According to the analysis, emissions from Adnoc’s increased production by 2050 will be over 14 billion tonnes of CO2, which experts say is over 6% of the Earth’s entire budget to keep temperatures under 1.5C.

Fatih Birol, the head of the International Energy Agency, said Adnoc’s expansion was not compatible with keeping global temperatures below dangerous thresholds.

“It is not possible for any fossil fuel company to say ‘I am going to increase my production by x million barrels of oil and at the same time my company’s strategy is in line with the Paris climate agreement’,” he said,

“Both of them at the same time, don’t work,” he told BBC News.

Image source, .


The influence of oil corporations at COP28 is subject to much protest from activists

Adnoc said the analysis did not make any distinction between production capacity and actual production.

Companies often have the capacity to produce far more oil, but because of oversupply in the market, or restrictions placed on them by the OPEC cartel, they may not produce all of that capacity.

“We have clearly stated that we are growing our production capacity from around 4.65 million barrels per day to five million barrels per day by 2027. This represents a 7% increase in production capacity,” an Adnoc spokesperson said.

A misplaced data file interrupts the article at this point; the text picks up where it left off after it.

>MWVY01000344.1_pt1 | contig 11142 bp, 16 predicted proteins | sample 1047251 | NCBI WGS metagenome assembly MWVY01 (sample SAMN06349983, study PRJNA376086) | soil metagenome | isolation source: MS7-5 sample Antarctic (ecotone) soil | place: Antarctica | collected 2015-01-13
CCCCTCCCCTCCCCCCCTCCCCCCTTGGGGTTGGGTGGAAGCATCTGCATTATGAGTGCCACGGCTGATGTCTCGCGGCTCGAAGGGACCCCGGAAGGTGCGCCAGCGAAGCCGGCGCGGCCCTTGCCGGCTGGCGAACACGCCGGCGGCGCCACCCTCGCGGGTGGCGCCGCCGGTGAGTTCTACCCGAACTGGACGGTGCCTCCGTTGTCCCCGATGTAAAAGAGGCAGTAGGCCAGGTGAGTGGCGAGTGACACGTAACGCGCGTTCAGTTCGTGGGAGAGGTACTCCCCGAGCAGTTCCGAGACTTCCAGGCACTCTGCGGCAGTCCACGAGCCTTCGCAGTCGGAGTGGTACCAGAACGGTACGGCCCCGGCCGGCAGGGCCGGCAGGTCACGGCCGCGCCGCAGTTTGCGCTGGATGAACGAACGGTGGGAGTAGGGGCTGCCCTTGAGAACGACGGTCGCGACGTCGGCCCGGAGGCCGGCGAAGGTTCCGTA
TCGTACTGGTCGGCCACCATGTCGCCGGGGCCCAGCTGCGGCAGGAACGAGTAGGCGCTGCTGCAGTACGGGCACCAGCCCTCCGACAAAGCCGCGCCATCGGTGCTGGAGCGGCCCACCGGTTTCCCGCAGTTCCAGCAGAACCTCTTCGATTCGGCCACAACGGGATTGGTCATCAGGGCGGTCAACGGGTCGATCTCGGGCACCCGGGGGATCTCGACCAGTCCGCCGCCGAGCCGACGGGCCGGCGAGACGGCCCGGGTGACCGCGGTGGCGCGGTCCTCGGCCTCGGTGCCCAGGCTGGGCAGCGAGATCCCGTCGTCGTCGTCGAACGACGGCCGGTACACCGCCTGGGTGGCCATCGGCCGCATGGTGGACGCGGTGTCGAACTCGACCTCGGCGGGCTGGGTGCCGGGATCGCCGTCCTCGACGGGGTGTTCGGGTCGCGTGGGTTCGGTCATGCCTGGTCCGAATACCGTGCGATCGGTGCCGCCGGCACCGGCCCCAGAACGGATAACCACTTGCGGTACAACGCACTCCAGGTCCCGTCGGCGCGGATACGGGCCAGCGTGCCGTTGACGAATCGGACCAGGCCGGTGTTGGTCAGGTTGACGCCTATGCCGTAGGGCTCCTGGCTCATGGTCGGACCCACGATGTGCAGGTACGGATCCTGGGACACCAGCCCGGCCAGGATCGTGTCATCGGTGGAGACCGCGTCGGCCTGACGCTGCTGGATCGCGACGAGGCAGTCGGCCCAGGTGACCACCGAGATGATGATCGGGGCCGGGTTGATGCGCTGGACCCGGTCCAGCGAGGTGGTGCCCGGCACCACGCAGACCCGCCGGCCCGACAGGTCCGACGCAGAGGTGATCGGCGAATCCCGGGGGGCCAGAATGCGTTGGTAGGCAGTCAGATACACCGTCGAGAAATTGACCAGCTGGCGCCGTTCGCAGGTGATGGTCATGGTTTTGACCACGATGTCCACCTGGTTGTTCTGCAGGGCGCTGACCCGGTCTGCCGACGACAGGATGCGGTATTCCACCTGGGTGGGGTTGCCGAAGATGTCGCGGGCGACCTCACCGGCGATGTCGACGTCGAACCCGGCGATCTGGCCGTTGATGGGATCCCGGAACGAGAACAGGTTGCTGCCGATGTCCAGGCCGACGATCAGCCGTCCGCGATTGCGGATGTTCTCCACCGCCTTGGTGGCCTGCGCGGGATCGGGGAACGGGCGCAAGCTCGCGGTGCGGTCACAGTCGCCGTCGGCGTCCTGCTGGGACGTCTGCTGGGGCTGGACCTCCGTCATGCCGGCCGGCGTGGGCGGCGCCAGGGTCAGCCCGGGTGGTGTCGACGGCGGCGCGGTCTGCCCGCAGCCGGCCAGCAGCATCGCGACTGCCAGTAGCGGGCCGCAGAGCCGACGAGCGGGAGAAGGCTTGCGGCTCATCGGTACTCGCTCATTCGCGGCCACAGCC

“It is important to note that this is capacity and not necessarily production. It also does not reflect Adnoc’s share of production.”

“All energy transition scenarios, including those by the IEA and Rystad, acknowledge that some level of oil and gas will be needed to meet future energy demand,” Adnoc added.

“We are producing some of the world’s least carbon intensive oil and gas and we are further reducing our carbon intensity by 25% by 2030 while making an initial investment of $15bn to decarbonize our operations and accelerate the growth of the energies of the future, including hydrogen, geothermal and renewables.”

Global Witness say they analysed “projected annualised hydrocarbon extraction rates”, meaning actual production, not production capacity.

They say this information is publicly available from Adnoc.

“These findings show how, irrespective of the outcome of COP28, Adnoc plans to produce more oil than nearly every operator on the planet and plans to vastly increase its output – in direct contravention of the scientific consensus around which Sultan al-Jaber is mandated to build negotiations in Dubai,” said Patrick Galey, from Global Witness.

Image source, .


Sultan al-Jaber leads the COP28 talks while running a major oil company

There are many unknowns about future oil production and demand, which might influence supplies to the market. However green political leaders say that new oil drilling opportunities should not now be pursued.

“Sultan al-Jaber, as COP President and fossil CEO, must give the only right example now and come forward with a pledge to change Adnoc’s future plans,” said Bas Eickhout, a member of the Green Party in the European Parliament.

“Not only is his own credibility at stake, but it will also determine the success or failure of UAE’s COP Presidency.”

Graphics by Mark Poynting